On one hand restaurants and bars have been a boon to the US economy. As first reported in June, and updated two weeks ago, America's waiters and bartenders (increasingly more of which are part-time) have made up a disproportionately large portion of job creation in the nation, rising by more than 50,000 on average each month in the last three, and hitting an all time high of 10.34 million workers in July, accounting for 9% of all private-sector payrolls. The surge was enough for Joel Naroff of Naroff Economic Advisors to conclude that "Apparently, people are eating out again like crazy." It turns out this conclusion was 100% wrong.
According to this week's very weak retail sales report, Food-service sales fell 1.2% in June, the largest decline since February 2008 and the year over year change in "eating out" rose by just 3.1% - the lowest annual increase since June 2010. But at least all those empty restaurant seats have a record number of waiters catering to the non-existent clients which on the surface should mean the speediest service in history.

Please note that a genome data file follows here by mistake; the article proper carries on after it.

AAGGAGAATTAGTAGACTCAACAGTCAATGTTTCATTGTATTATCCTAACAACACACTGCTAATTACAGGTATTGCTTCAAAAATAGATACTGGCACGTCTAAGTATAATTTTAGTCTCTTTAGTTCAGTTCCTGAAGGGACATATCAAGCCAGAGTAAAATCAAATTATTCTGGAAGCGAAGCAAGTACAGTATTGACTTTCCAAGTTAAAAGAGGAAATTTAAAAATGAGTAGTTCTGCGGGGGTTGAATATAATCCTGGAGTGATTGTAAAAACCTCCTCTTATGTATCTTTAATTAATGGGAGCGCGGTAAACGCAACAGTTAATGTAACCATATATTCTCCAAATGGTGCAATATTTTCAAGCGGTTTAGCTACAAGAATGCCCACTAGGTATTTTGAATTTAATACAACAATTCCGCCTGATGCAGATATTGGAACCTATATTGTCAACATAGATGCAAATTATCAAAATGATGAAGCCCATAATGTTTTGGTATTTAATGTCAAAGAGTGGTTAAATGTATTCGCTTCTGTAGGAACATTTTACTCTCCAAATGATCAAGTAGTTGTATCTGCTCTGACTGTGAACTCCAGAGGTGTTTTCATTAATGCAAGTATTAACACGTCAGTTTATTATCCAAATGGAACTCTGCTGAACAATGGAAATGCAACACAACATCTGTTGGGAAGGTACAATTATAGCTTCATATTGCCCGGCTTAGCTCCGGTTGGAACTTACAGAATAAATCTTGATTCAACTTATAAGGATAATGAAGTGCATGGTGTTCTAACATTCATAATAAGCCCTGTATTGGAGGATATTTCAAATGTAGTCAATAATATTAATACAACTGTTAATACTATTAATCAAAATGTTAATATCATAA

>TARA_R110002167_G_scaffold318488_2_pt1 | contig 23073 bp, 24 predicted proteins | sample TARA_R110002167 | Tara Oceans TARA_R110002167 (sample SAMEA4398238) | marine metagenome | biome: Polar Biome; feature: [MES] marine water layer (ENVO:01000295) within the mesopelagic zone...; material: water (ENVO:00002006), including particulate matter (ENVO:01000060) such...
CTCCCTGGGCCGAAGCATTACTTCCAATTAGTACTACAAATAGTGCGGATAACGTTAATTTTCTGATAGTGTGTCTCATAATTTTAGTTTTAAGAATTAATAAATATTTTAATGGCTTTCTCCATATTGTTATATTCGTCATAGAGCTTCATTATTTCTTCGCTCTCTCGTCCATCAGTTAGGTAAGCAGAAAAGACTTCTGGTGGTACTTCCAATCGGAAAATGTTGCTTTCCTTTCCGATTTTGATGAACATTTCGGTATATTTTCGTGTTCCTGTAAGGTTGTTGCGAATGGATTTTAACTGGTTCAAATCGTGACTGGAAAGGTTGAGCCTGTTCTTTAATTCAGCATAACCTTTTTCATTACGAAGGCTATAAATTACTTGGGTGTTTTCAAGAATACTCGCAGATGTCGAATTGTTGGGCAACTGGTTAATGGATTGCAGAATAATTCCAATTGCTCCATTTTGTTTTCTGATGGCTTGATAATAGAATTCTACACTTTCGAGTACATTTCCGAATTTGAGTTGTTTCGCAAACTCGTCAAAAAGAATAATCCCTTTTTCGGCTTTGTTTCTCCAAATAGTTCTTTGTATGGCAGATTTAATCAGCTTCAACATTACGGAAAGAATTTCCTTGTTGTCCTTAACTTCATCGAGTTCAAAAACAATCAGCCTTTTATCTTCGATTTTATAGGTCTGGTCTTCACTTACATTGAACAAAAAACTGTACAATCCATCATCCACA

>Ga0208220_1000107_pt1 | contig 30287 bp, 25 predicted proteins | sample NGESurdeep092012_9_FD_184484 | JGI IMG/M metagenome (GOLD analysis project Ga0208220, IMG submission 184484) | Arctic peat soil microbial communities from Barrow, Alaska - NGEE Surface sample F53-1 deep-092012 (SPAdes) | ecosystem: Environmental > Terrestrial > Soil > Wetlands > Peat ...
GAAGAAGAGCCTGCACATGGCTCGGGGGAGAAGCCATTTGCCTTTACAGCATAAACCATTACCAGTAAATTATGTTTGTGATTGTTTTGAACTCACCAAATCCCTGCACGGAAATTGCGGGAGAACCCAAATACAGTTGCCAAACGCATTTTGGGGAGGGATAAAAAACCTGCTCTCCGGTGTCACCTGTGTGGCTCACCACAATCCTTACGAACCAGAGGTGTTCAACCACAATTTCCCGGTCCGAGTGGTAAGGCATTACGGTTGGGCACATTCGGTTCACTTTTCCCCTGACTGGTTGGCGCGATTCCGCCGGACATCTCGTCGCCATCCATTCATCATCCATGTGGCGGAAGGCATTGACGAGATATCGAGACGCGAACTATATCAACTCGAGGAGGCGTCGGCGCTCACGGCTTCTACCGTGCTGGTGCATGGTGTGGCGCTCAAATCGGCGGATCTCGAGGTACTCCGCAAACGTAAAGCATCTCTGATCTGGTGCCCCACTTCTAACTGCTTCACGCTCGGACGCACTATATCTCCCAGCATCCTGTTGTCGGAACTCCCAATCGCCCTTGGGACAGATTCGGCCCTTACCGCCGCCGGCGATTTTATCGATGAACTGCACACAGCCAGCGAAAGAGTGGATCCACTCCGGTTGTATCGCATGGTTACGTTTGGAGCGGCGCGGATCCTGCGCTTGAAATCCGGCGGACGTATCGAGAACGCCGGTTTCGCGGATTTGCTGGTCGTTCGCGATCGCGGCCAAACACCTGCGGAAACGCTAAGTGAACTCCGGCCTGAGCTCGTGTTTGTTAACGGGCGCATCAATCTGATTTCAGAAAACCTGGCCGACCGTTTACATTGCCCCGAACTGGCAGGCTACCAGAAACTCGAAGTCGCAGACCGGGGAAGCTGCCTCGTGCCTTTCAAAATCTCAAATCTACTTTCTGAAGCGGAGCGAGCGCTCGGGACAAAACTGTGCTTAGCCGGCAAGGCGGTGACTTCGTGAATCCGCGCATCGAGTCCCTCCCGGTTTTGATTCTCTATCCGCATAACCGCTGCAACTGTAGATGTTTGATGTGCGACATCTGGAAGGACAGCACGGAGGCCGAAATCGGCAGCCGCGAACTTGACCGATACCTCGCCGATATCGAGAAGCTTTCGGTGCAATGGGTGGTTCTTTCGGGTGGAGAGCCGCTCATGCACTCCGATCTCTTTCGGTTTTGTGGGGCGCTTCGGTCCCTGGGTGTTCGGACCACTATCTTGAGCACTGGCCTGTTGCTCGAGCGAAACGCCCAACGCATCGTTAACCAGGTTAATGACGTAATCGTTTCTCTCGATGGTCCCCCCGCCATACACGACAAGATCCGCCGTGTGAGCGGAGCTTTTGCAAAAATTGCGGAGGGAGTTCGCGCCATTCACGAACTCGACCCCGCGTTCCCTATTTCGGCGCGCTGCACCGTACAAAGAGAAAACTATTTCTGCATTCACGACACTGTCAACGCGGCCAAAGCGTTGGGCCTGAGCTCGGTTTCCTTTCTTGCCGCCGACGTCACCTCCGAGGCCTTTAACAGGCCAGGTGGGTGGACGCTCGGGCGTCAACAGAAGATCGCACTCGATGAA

The WSJ comments:
Restaurants and bars account for only 11% of total retail sales. But spending at those locations is largely discretionary and could signal Americans’ confidence in the economy. Meals out can be skipped more easily than trips to the gasoline pump or grocery store.
In other words, yet another example of "capital misallocation" where either restaurants are hiring record numbers of workers to cater to demand that just isn't there or the BLS is simply extrapolating payroll numbers based on historical trend averages and which reflect nothing but what some statistical model says the waiter and bartender jobs should be.
Of course we all know that the reason Americans aren't eating out any more is simple: they are all staring at their E-trade trading portals, generating their own personal wealth effect.